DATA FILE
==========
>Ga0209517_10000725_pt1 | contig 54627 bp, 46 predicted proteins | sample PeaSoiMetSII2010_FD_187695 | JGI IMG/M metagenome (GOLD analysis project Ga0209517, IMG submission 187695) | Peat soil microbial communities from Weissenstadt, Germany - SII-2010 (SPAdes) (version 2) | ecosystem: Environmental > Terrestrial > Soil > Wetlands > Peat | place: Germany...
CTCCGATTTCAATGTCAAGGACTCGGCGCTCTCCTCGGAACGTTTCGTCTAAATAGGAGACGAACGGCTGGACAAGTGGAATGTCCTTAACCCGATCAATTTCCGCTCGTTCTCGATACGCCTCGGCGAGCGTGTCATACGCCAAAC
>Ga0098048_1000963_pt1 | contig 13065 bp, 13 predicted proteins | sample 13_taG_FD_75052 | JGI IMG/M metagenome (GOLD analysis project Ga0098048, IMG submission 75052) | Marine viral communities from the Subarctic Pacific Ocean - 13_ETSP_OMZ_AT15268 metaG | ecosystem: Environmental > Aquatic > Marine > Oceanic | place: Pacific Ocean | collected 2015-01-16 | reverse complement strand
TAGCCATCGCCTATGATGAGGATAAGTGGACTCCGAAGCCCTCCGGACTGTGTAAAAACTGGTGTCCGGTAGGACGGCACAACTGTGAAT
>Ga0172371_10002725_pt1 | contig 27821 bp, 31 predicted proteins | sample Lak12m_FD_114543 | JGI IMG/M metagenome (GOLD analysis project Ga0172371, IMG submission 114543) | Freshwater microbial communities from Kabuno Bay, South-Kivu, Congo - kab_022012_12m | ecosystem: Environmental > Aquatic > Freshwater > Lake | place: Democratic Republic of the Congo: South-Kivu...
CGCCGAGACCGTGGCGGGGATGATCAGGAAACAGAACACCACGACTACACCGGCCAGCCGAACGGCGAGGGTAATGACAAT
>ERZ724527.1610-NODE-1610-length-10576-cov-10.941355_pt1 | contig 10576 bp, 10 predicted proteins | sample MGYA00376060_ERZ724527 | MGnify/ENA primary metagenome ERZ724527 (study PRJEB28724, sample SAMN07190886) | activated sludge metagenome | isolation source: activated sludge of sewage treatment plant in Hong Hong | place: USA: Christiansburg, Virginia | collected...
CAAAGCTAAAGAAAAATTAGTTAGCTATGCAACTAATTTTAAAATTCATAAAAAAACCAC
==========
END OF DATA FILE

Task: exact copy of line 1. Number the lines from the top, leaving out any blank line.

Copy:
>Ga0209517_10000725_pt1 | contig 54627 bp, 46 predicted proteins | sample PeaSoiMetSII2010_FD_187695 | JGI IMG/M metagenome (GOLD analysis project Ga0209517, IMG submission 187695) | Peat soil microbial communities from Weissenstadt, Germany - SII-2010 (SPAdes) (version 2) | ecosystem: Environmental > Terrestrial > Soil > Wetlands > Peat | place: Germany...